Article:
How Does a Strong Advocate-Survivor Alliance Help Survivors of Domestic Violence?

A counselor talks with her client.

Domestic Violence Survivors’ Empowerment and Mental Health: Exploring the Role of the Alliance With Advocates” (abstract). Lisa A. Goodman, Jennifer E. Fauci, Cris M. Sullivan, Craig D. DiGiovanni, and Joshua M. Wilson. American Journal of Orthopsychiatry, Vol. 86, No. 3 (2016).

What it’s about: Researchers Goodman, Fauci, Sullivan, DiGiovanni, and Wilson wanted to know what specific aspects of the relationship between survivors of domestic violence and their advocates might contribute to survivor well-being. To find out, they surveyed 370 help-seeking female survivors from eight different programs across the Northeast and Midwest for symptoms of depression and post-traumatic stress disorder (PTSD). They also explored how empowered the survivors felt to keep themselves and their families safe without creating new problems. The survey also took into account such factors as race/ethnicity, financial strain, and length of stay in the program.

Why read it: Goodman et al. note domestic violence has powerful negative effects on survivor mental health and well-being. However, they write, few studies have examined how domestic violence programs might work to improve survivors’ mental health. This newer study explores the direct relationship between the advocate-survivor alliance with symptoms of depression and PTSD, and the indirect relationship between these symptoms and safety-related empowerment. The findings could help inform a theory of change for programs seeking to create one, Goodman et al. suggest.

Biggest takeaways from the research: The researchers observed the following results:

The role of safety-related empowerment. Goodman et al. suggest that the quality of the relational bond and the alignment of goals between survivors and advocates helped survivors gain a sense of empowerment in the arena of safety. Prior research shows that safety-related empowerment is related to reduced symptoms of PTSD and depression among domestic violence survivors. Therefore, Goodman et al. suggest  that the alliance between survivors and advocates served as a foundation for participants to work toward improved well-being.

[Explore how mindfulness can be helpful in working with victims of interpersonal violence.]

The role of race/ethnicity, financial strain, and length of involvement in program. Survivors who identified as Black/African American or Multiracial/Other experienced significantly lower levels of alliance than White or Latina participants. Financial strain also appeared to set back possible alliances. Finally, the longer a participant spent in a program the higher her sense of empowerment and the lower her PTSD and depressive symptoms.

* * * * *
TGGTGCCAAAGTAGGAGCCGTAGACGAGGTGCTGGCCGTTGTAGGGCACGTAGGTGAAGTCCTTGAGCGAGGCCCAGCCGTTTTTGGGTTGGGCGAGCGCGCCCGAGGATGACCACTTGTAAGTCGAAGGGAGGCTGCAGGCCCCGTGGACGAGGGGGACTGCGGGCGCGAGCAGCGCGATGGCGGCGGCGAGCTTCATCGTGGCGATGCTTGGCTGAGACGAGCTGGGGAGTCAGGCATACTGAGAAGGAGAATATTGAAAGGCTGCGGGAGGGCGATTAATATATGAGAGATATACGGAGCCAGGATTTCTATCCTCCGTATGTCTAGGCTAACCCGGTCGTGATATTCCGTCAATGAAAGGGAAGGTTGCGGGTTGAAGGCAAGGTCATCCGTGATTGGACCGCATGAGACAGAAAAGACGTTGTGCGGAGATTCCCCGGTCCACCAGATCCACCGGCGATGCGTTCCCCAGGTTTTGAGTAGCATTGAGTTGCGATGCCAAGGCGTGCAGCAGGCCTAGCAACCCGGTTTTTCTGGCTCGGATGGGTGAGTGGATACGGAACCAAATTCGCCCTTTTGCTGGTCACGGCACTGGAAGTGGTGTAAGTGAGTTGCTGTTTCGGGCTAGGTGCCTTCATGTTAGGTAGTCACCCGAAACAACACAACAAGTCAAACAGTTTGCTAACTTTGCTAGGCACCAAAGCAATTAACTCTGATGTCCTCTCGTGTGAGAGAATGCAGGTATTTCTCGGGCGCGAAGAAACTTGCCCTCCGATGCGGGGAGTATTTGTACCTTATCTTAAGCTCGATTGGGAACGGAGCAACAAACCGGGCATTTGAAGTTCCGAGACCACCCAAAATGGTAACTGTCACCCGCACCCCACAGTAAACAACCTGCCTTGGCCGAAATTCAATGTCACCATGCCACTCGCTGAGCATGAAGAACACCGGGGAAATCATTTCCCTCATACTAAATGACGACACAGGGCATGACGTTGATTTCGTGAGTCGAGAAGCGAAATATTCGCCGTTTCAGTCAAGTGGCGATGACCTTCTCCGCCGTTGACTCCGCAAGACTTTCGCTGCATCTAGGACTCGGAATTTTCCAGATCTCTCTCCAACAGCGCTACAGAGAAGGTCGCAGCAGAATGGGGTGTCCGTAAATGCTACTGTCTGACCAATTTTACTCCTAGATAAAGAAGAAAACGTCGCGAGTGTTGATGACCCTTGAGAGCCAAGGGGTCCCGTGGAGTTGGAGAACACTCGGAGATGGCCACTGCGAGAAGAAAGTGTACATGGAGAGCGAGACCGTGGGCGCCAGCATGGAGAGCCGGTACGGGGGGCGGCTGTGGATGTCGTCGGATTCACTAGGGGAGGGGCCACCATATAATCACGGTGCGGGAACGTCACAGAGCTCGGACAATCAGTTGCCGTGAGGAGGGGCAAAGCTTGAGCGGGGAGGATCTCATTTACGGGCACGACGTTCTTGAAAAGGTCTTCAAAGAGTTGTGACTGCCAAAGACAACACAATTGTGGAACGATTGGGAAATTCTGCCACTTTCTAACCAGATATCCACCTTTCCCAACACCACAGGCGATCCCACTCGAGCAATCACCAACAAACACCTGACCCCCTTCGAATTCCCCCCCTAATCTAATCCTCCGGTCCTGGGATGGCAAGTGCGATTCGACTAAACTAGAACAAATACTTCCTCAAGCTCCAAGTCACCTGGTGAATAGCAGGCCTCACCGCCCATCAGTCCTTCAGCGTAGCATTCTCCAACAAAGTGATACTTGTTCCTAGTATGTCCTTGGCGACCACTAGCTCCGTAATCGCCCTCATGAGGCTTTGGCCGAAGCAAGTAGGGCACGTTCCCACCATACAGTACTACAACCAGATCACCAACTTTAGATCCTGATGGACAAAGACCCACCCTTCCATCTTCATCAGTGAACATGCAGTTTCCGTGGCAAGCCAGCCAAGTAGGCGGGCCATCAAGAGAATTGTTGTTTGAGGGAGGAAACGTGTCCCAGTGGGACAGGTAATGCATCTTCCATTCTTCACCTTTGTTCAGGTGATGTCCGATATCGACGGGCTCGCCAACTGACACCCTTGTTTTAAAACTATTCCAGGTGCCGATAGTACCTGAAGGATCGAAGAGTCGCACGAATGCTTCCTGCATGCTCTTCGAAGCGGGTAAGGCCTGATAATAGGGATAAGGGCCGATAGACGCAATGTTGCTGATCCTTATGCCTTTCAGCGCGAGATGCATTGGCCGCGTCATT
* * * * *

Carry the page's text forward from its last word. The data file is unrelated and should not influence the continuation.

[Learn how a financial literacy program can help empower survivors of domestic violence.]

The relationship between advocacy alliance and mental health symptoms. Contrary to the researchers’ expectations, the alliance with advocates did not appear to affect depressive symptoms. However, the alliance appeared to increase rather than decrease PTSD symptoms, though the difference was small. Goodman et al. suggest that those reporting a stronger alliance may have found more relief from the social isolation PTSD and depression can produce. Alternatively, they write that establishing a strong alliance alone, without also providing therapeutic support, might be insufficient to reduce symptoms of depression and PTSD.

[Read about a creative way to help survivors of intimate partner violence.]

The authors note that while the sample population was drawn from an ethnically diverse variety of programs in the Northeastern and Midwestern United States, these results might not be representative of populations in other geographic areas. They also emphasize that this study assessed associations between factors, but could not confirm causality. However, they do suggest that their work provides preliminary support for cultivating strong alliances between survivors and their advocates in order to help improve their mental health and regain a sense of power and control over their safety.

Additional references: Look for more articles about domestic violence, depression, and post-traumatic stress disorder in NCFY’s research library.

Review the Center for Epidemiological Studies Depression Scale (CES-D), which the researchers used to measure survivors’ severity of depressive symptoms.

Learn how to use the Measure of Victims’ Empowerment Related to Safety (MOVERS) (PDF, 805KB), which this study used to assess survivors’ empowerment in the domain of safety.

Explore ideas about stopping intimate partner violence before it starts.

Discover what research tells us about intergenerational violence and trauma.

 
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